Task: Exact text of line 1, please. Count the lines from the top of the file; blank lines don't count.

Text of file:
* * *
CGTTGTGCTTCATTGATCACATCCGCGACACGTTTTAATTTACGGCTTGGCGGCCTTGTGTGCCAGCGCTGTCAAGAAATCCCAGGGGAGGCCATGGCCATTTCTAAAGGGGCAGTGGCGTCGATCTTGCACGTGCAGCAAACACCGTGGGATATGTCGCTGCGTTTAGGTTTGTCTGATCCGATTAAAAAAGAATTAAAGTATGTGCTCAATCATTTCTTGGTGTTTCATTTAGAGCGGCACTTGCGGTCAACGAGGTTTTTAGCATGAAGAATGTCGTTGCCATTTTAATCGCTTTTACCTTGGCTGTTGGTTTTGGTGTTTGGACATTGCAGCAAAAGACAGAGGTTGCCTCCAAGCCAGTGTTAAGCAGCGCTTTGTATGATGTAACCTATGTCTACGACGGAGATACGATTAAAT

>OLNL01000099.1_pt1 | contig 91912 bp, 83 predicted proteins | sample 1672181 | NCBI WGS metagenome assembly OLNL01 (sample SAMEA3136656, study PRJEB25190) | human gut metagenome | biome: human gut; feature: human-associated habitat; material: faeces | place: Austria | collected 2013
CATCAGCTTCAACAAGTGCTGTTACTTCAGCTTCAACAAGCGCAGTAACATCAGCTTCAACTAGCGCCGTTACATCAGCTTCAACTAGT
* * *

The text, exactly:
CGTTGTGCTTCATTGATCACATCCGCGACACGTTTTAATTTACGGCTTGGCGGCCTTGTGTGCCAGCGCTGTCAAGAAATCCCAGGGGAGGCCATGGCCATTTCTAAAGGGGCAGTGGCGTCGATCTTGCACGTGCAGCAAACACCGTGGGATATGTCGCTGCGTTTAGGTTTGTCTGATCCGATTAAAAAAGAATTAAAGTATGTGCTCAATCATTTCTTGGTGTTTCATTTAGAGCGGCACTTGCGGTCAACGAGGTTTTTAGCATGAAGAATGTCGTTGCCATTTTAATCGCTTTTACCTTGGCTGTTGGTTTTGGTGTTTGGACATTGCAGCAAAAGACAGAGGTTGCCTCCAAGCCAGTGTTAAGCAGCGCTTTGTATGATGTAACCTATGTCTACGACGGAGATACGATTAAAT